have made little impression; for the Aunt Margaret
of to-day bears the same proportional age to
the Aunt Margaret of my early youth, that the
boy of ten years old does to the Man of (by'r
Lady!) some fifty-six years. The old lady's invariable
costume has doubtless some share in confirming
one in the opinion, that time has stood still
with Aunt Margaret.

 The brown or chocolate-coloured silk gown, with
ruffles of the same stuff at the elbow, within which
are others of Mechlin lace---the black silk gloves,
or mitts, the white hair combed back upon a roll,
and the cap of spotless cambric, which closes around
the venerable countenance, as they were not the
costume of 1780, so neither were they that of 1826;
they are altogether a style peculiar to the individual
Aunt Margaret. There she still sits, as she
sat thirty years since, with her wheel or the stocking,
which she works by the fire in winter, and by
the window in summer, or, perhaps, venturing as
far as the porch in an unusually fine summer evening.
Her frame, like some well-constructed piece
of mechanics, still performs the operations for
which it had seemed destined; going its round
with an activity which is gradually diminished, yet
indicating no probability that it will soon come to
a period.

 The solicitude and affection which had made
Aunt Margaret the willing slave to the inflictions
of a whole nursery, have now for their object the
health and comfort of one old and infirm man; the
last remaining relative of her family, and the only
one who can still find interest in the traditional
stores which she hoards; as some miser hides the
gold which he desires that no one should enjoy
after his death.

 My conversation with Aunt Margaret generally
relates little either to the present or to the future:
for the passing day we possess as much as we require,
and we neither of us wish for more; and for
that which is to follow we have on this side of the
grave neither hopes, nor fears, nor anxiety. We
therefore naturally look back to the past; and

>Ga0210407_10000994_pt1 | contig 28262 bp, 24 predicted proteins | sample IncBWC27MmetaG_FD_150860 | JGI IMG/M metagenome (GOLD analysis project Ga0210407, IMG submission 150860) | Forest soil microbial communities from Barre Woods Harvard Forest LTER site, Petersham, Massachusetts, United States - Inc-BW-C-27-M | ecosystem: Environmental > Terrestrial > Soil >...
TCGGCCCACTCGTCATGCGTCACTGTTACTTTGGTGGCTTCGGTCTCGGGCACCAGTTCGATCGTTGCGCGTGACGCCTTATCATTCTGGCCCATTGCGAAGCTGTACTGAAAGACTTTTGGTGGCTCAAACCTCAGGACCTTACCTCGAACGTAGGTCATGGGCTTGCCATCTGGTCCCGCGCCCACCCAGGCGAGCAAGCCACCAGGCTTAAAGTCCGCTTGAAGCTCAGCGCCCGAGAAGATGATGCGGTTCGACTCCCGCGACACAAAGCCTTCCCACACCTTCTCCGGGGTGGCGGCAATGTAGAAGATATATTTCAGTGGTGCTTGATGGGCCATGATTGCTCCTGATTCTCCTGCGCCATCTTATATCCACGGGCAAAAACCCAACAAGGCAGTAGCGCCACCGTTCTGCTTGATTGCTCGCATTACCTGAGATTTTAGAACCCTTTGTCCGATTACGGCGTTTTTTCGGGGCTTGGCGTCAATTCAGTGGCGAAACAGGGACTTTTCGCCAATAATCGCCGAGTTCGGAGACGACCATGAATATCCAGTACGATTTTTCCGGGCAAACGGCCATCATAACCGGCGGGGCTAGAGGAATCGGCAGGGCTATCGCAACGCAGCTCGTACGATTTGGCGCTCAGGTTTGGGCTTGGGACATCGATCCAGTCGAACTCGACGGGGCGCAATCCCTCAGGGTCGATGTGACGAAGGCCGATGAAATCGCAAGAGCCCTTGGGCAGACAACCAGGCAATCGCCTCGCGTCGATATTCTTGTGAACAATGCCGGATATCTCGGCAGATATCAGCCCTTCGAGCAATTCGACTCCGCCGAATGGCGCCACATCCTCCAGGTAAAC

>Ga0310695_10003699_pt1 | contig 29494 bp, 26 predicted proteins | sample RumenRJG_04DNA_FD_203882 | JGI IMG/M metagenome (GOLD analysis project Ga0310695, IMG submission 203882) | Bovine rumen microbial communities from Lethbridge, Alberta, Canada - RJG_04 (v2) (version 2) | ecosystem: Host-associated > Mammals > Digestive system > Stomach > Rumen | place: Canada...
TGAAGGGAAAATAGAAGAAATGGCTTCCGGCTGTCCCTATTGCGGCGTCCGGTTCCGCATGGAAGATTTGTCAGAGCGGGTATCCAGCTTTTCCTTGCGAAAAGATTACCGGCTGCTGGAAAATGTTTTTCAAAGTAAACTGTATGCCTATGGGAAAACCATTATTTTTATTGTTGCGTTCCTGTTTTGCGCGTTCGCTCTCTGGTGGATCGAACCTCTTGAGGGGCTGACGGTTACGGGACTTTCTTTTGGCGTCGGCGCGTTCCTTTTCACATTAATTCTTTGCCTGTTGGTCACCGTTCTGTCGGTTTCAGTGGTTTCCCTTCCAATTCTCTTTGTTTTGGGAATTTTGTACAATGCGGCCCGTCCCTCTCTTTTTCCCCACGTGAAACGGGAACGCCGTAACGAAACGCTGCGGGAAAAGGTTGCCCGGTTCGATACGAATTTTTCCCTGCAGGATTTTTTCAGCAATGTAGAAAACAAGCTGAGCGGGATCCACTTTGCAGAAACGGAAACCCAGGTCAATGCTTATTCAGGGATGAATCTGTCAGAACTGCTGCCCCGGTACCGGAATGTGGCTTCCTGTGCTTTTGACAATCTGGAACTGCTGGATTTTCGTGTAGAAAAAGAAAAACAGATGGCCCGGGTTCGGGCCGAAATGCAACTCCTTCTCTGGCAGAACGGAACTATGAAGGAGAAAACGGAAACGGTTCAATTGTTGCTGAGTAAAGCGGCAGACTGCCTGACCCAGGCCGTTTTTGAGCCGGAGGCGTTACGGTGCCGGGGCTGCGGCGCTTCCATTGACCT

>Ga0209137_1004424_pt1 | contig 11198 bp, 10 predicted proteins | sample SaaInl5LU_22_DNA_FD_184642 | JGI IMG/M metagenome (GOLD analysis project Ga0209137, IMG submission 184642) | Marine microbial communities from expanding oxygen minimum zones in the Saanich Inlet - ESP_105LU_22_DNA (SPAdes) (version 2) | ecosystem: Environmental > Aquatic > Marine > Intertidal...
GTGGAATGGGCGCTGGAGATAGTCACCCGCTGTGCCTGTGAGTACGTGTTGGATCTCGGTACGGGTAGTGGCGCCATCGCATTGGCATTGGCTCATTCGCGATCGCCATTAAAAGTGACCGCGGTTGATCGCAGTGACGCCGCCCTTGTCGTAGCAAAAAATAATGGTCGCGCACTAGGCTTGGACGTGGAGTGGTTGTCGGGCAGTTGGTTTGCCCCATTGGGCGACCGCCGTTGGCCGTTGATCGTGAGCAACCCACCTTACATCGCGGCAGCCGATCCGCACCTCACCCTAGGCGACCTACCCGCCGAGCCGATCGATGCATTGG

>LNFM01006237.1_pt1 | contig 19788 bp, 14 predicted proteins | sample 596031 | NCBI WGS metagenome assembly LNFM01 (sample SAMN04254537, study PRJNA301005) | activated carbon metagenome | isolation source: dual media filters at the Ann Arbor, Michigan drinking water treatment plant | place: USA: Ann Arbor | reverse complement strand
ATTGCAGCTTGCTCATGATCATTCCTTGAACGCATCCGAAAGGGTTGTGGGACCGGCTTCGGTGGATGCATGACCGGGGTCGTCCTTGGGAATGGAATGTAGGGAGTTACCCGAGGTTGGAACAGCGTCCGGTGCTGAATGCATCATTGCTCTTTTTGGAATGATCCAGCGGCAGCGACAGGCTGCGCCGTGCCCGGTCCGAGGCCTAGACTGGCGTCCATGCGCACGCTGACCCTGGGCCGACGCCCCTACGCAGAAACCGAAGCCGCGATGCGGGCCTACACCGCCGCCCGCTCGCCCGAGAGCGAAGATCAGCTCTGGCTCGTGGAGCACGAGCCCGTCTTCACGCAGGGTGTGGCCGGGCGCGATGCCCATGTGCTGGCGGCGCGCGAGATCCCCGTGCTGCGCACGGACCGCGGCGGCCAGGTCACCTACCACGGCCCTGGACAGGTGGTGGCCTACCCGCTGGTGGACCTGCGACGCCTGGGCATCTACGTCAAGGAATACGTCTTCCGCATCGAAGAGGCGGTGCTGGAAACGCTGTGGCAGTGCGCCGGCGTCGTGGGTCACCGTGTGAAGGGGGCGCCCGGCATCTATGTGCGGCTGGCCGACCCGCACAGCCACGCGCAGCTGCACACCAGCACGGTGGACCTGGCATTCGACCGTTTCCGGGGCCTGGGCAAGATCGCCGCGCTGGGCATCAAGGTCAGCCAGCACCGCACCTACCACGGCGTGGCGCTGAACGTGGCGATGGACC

forget the present fallen fortunes and declined importance
of our family, in recalling the hours when
it was wealthy and prosperous.

 With this slight introduction, the reader will
know as much of Aunt Margaret and her nephew
as is necessary to comprehend the following conversation
and narrative.

 Last week, when, late in a summer evening, I
went to call on the old lady to whom my reader is
now introduced, I was received by her with all her
usual affection and benignity; while, at the same
time, she seemed abstracted and disposed to silence.
I asked her the reason. ``They have been clearing
out the old chapel,'' she said; ``John Clayhudgeons
having, it seems, discovered that the stuff
within---being, I suppose, the remains of our ancestors---
was excellent for top-dressing the meadows.'''

 Here I started up with more alacrity than I
have displayed for some years; but sat down
while my aunt added, laying her hand upon my
sleeve, ``The chapel has been long considered as
common ground, my dear, and used for a penfold,
and what objection can we have to the man for
employing what is his own, to his own profit?
Besides, I did speak to him, and he very readily
and civilly promised, that if he found bones or
monuments, they should be carefully respected and
reinstated; and what more could I ask? So, the
first stone they found bore the name of Margaret
Bothwell, 1585, and I have caused it to be laid
carefully aside, as I think it betokens death; and
having served my namesake two hundred years, it
has just been cast up in time to do me the same
good turn. My house has been long put in order,